By Chris Lane
By Jeff Balke
By Aaron Reiss
By Angelica Leicht
By Dianna Wray
By Aaron Reiss
By Camilo Smith
By Craig Malisow
Arbitrator Hightower, who did not return repeated calls from the Press, wrote in his review of Cara's case that the administration has the responsibility of preserving the safety of everyone in the district "by keeping controlled substances and dangerous drugs away from its campuses."
The family went to Austin and met with legislator Goodman, who told them this law was not intended for students like Cara. Reporting this statement to the Klein school board made no difference, her father says.
Now Cara is in a private school, biding her time until she can go to public high school in January.
The school district enhanced her offense to a third-degree felony because it happened on school property. Toni had a juvenile hearing before state District Judge Pat Shelton, who indicated he didn't feel she belonged at JJAEP, Roberts says. Even though Roberts told Klein of Shelton's comments, KISD officials would not shorten her expulsion. Marlene says a JJAEP administrator asked her what she was doing to get her daughter out of there. Despite the fact that JJAEP officials told Klein it would not be penalized for returning Toni before the minimum limitation time, they did not.
The district argued that the Memorandum of Understanding between it and the county sets a clear minimum on when a student has to be there. But Roberts argued that students like Toni shouldn't be held to those minimums.
Conceding that there was a contradiction in its own handbook -- in one part it states that Toni's type of expulsion would be limited to the last school year -- KISD said only that it would change the handbook to match the wording elsewhere, calling for expulsion though the fall semester.
Toni suffers from chronic depression, which Roberts says was obvious to the teachers at her school because of her writings. Following her expulsion, she began isolating herself and cutting herself, Roberts says. She is on antidepressants and going to a private therapist.
Whatever the costs of her extended stay at JJAEP, the Klein district is paying for none of it.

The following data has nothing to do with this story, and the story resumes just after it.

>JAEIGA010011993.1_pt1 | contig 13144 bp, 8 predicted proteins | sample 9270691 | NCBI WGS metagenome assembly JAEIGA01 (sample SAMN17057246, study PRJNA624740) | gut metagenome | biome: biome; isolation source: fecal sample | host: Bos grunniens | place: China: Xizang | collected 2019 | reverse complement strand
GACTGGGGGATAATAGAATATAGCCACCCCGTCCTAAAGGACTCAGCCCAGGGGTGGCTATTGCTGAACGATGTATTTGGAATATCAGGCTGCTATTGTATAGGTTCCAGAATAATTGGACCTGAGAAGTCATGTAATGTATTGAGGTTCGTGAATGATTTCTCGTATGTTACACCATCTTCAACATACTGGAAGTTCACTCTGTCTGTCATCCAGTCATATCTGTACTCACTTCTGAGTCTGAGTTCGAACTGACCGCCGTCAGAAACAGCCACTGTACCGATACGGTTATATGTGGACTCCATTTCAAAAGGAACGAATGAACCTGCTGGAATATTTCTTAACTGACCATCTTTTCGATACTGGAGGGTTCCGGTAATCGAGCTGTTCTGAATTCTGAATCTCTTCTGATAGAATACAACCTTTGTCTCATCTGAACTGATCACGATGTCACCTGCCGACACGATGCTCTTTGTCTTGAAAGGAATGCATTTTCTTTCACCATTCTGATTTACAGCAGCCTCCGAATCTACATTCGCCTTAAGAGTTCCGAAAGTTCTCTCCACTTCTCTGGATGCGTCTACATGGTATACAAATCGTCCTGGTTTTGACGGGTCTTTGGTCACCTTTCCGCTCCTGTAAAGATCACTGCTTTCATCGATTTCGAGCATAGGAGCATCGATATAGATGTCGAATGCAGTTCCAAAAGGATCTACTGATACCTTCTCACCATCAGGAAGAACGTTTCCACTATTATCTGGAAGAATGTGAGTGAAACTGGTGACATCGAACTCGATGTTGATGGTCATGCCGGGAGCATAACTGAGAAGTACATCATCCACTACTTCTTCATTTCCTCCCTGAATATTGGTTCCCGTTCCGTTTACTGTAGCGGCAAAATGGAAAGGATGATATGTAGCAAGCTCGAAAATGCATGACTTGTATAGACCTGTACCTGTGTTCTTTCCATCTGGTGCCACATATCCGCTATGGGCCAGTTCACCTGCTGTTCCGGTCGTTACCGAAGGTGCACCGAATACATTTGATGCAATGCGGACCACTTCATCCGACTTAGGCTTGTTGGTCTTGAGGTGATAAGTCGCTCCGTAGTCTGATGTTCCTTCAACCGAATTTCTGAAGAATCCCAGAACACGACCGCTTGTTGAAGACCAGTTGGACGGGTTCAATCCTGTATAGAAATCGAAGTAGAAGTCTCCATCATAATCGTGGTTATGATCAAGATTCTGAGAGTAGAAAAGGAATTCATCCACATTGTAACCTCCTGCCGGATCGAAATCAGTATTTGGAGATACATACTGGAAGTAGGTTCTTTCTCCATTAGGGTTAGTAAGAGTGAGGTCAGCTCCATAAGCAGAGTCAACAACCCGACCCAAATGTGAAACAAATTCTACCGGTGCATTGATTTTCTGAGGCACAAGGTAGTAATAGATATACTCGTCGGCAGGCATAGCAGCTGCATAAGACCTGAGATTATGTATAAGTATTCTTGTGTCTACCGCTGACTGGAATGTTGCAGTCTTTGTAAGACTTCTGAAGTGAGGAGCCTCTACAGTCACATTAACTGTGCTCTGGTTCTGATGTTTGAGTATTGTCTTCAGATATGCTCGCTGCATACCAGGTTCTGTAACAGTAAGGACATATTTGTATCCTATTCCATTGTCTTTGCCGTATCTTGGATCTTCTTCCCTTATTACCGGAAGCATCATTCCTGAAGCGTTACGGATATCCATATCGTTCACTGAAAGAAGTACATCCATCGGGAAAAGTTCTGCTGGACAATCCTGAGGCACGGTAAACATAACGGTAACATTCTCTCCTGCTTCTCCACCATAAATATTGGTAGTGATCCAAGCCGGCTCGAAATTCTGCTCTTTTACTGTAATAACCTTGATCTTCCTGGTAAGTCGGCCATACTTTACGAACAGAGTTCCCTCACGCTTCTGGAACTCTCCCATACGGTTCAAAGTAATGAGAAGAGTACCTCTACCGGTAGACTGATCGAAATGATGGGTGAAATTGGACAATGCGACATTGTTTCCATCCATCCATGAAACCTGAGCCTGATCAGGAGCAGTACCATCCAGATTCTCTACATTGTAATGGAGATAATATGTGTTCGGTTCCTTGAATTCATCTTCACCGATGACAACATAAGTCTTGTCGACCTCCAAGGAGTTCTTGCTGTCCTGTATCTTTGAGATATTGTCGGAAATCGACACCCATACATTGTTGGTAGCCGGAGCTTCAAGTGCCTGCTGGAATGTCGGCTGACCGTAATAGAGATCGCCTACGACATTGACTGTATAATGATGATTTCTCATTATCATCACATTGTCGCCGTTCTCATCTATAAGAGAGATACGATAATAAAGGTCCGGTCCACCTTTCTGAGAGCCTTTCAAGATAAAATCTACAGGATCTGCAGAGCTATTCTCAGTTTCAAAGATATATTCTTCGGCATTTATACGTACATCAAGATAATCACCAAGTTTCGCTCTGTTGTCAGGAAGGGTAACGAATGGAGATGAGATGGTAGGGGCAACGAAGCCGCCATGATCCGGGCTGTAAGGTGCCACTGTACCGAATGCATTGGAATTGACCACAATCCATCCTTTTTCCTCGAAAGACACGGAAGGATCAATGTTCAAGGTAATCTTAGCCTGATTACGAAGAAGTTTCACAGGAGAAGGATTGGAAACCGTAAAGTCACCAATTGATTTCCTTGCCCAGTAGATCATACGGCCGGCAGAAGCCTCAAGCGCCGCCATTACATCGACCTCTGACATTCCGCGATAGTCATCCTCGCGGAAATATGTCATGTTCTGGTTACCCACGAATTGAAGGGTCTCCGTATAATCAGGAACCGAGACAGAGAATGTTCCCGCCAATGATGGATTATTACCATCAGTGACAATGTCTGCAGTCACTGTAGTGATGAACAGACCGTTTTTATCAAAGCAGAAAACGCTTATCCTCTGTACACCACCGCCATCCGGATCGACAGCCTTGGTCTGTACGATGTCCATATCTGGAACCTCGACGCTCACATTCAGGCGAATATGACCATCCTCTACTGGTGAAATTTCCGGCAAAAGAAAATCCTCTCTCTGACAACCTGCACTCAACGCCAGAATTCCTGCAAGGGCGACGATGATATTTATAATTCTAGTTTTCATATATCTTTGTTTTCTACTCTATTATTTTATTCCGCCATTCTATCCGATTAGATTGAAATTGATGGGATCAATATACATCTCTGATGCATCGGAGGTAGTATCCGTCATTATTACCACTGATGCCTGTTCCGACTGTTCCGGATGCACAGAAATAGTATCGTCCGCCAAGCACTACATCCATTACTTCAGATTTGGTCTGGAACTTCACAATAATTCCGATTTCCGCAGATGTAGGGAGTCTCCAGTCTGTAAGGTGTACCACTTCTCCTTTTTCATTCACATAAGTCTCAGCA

Actually, Toni is the only one of the four to have reached an accommodation at JJAEP. She likes the teachers, for the most part, and her mother believes she is safe there. "Academically, of course, that's another story," her mother says dryly.
Although Klein insists its hands are tied, that it is only doing what it must, across the board others say that isn't so. The district's own policy provides for a superintendent's discretion. And it is apparently invoked at least some of the time. Roberts found out about the case of a middle school boy found with marijuana and Adderall. He was taken to the police station in handcuffs, but ended up serving his five-month suspension at the Annex, the district's in-house alternative facility located next to Klein High School. Two girls found with felony drugs were sent to the Annex for short times.
The district's response from then-associate superintendent Jim Cain (now the superintendent) was that Klein had handled the cases appropriately. And, of course, he could not discuss them because of confidentiality issues.
Goodman says he has looked at some of the cases being contested with Klein and "if their stories are anywhere near right, in my opinion this is just totally inappropriate.
"They're not serving the kids, and they're not serving their other students by doing this."
At this point, he is resigned to legislating change in the next session, not because he wants to, but because he sees no way around it.
So what do these Klein parents want? All thought their daughters should be punished; none to this extent. All called for a better drug education program in Klein; until this year it stopped after fifth grade. Now there is a program in place called "Wise Up." All scoffed at the notion that announcing the penalties for offenses over the public address system one day at school makes for an effective antidrug policy.
On one semi-bright note, Anna is now back in school at the Annex. This came after Roberts filed a motion for a stay put order with the Texas Education Agency, arguing that Anna was denied due process in her expulsion. Roberts and KISD reached an agreement that allows Anna to stay on campus until her case is heard by the TEA.
Other districts initially went too far with zero tolerance and got blasted for it in the media, Goodman says. "They would call me and say they have to do this. And they don't have to do that. I've had multiple conversations with attorneys throughout the state, and we've pulled up the code and walked through it.
"Nobody from Klein has contacted me.
"They wanted the discretion, they got the discretion, and now they're abusing the discretion. And that's not what they need to be doing. They need to be thinking about the best interests of the child."